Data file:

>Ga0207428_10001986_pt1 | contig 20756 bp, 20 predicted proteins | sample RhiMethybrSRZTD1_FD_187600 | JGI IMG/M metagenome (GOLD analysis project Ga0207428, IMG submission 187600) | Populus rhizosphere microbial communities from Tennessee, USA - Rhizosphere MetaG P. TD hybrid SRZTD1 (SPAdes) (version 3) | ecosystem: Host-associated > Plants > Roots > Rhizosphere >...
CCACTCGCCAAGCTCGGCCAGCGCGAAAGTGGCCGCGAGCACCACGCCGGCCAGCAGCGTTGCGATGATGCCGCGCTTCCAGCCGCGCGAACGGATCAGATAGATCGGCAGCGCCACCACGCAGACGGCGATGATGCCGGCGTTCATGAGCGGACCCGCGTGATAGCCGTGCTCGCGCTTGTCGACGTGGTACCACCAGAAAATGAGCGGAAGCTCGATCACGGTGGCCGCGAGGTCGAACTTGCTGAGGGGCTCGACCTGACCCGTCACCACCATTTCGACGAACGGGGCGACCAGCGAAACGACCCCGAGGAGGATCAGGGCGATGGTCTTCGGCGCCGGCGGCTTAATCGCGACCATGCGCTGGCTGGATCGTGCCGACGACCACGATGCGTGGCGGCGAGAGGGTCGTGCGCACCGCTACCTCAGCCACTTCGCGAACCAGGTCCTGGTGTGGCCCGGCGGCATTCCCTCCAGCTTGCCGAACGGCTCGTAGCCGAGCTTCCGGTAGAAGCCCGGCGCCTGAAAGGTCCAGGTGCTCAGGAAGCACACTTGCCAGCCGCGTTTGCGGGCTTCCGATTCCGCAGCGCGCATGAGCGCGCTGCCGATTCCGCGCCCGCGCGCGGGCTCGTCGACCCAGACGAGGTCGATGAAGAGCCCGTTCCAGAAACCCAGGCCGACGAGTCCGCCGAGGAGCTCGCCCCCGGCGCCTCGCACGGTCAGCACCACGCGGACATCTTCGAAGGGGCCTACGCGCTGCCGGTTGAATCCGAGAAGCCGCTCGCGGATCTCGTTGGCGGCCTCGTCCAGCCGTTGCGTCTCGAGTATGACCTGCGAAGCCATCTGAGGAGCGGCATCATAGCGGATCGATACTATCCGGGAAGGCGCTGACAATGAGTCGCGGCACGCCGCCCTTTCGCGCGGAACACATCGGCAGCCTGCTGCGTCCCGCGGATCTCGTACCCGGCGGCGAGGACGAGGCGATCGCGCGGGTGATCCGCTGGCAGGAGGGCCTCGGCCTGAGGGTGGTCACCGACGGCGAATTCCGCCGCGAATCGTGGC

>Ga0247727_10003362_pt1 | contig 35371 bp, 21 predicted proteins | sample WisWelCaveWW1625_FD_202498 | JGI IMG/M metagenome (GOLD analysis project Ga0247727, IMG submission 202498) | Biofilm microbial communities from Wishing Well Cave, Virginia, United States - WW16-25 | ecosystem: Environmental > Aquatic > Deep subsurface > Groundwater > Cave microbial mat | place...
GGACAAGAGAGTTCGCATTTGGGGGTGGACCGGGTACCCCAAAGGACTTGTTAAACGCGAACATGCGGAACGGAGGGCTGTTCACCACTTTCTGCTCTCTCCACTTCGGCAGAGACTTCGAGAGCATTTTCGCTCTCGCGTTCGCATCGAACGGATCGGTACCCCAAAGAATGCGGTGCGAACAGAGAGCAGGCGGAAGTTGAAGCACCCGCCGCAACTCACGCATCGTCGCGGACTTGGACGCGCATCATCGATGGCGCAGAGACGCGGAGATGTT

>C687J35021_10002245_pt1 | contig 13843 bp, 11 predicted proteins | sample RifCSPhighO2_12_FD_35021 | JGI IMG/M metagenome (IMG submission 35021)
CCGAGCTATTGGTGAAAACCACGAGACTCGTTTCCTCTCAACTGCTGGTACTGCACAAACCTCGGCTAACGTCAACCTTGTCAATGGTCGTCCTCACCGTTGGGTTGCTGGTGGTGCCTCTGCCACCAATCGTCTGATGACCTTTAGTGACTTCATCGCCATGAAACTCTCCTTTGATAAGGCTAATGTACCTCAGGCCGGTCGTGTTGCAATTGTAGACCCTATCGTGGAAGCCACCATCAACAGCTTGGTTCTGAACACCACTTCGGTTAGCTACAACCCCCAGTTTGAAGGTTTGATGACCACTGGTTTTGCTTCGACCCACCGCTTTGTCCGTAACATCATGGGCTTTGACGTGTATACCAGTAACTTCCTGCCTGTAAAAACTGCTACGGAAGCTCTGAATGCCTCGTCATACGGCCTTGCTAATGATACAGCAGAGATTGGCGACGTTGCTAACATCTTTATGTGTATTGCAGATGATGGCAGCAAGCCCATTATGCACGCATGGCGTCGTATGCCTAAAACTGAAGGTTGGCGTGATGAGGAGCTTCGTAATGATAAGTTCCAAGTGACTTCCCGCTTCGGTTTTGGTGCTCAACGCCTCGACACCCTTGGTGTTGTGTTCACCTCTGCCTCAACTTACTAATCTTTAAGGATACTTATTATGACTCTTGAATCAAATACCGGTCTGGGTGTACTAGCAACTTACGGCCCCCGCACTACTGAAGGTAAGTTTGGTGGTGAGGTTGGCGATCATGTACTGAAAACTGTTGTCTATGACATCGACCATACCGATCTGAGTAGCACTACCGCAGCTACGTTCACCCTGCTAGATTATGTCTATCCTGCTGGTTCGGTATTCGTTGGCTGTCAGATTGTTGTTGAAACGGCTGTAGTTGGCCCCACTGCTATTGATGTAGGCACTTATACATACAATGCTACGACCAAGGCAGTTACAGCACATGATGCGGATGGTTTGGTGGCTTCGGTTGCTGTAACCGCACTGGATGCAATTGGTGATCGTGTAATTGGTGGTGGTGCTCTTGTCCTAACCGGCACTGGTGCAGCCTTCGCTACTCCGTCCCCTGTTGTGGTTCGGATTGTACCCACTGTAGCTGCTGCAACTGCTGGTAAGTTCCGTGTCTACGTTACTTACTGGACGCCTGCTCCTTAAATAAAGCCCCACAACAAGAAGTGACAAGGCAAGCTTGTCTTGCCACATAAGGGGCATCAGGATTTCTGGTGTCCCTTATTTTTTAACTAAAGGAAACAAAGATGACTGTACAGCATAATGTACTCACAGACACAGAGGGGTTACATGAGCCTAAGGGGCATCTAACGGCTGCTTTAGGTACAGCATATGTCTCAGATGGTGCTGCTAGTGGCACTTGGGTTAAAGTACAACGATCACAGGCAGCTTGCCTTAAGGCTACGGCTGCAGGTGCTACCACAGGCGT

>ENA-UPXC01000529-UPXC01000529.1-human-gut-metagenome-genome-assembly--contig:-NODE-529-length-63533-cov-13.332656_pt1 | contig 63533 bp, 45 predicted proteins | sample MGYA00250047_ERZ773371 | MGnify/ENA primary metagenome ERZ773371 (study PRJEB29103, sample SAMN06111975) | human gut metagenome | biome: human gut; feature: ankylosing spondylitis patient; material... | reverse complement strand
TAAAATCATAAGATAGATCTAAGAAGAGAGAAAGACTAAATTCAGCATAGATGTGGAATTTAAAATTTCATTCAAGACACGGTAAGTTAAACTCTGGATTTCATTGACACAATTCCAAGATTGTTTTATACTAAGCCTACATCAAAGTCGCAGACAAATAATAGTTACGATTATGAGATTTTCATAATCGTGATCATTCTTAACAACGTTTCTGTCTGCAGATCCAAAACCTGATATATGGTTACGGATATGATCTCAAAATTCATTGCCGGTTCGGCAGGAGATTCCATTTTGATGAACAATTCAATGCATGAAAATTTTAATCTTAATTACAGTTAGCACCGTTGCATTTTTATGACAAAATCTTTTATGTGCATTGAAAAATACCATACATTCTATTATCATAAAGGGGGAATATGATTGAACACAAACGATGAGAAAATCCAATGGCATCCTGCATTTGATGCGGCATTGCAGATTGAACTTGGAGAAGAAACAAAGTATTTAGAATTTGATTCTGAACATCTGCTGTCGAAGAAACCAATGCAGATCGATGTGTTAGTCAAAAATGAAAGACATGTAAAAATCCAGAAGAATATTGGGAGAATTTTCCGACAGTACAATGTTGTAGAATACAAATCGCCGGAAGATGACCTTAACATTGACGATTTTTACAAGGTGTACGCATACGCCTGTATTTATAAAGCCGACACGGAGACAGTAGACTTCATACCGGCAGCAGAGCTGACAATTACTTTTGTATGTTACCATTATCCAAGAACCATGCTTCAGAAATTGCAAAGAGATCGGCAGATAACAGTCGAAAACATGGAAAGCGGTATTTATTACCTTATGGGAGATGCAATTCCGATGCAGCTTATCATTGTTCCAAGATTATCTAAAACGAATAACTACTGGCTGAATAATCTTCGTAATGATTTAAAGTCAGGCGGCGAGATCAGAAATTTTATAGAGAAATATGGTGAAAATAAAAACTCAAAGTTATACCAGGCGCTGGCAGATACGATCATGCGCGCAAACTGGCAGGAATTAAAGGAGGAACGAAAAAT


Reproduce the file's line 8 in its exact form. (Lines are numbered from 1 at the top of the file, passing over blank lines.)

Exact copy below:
TAAAATCATAAGATAGATCTAAGAAGAGAGAAAGACTAAATTCAGCATAGATGTGGAATTTAAAATTTCATTCAAGACACGGTAAGTTAAACTCTGGATTTCATTGACACAATTCCAAGATTGTTTTATACTAAGCCTACATCAAAGTCGCAGACAAATAATAGTTACGATTATGAGATTTTCATAATCGTGATCATTCTTAACAACGTTTCTGTCTGCAGATCCAAAACCTGATATATGGTTACGGATATGATCTCAAAATTCATTGCCGGTTCGGCAGGAGATTCCATTTTGATGAACAATTCAATGCATGAAAATTTTAATCTTAATTACAGTTAGCACCGTTGCATTTTTATGACAAAATCTTTTATGTGCATTGAAAAATACCATACATTCTATTATCATAAAGGGGGAATATGATTGAACACAAACGATGAGAAAATCCAATGGCATCCTGCATTTGATGCGGCATTGCAGATTGAACTTGGAGAAGAAACAAAGTATTTAGAATTTGATTCTGAACATCTGCTGTCGAAGAAACCAATGCAGATCGATGTGTTAGTCAAAAATGAAAGACATGTAAAAATCCAGAAGAATATTGGGAGAATTTTCCGACAGTACAATGTTGTAGAATACAAATCGCCGGAAGATGACCTTAACATTGACGATTTTTACAAGGTGTACGCATACGCCTGTATTTATAAAGCCGACACGGAGACAGTAGACTTCATACCGGCAGCAGAGCTGACAATTACTTTTGTATGTTACCATTATCCAAGAACCATGCTTCAGAAATTGCAAAGAGATCGGCAGATAACAGTCGAAAACATGGAAAGCGGTATTTATTACCTTATGGGAGATGCAATTCCGATGCAGCTTATCATTGTTCCAAGATTATCTAAAACGAATAACTACTGGCTGAATAATCTTCGTAATGATTTAAAGTCAGGCGGCGAGATCAGAAATTTTATAGAGAAATATGGTGAAAATAAAAACTCAAAGTTATACCAGGCGCTGGCAGATACGATCATGCGCGCAAACTGGCAGGAATTAAAGGAGGAACGAAAAAT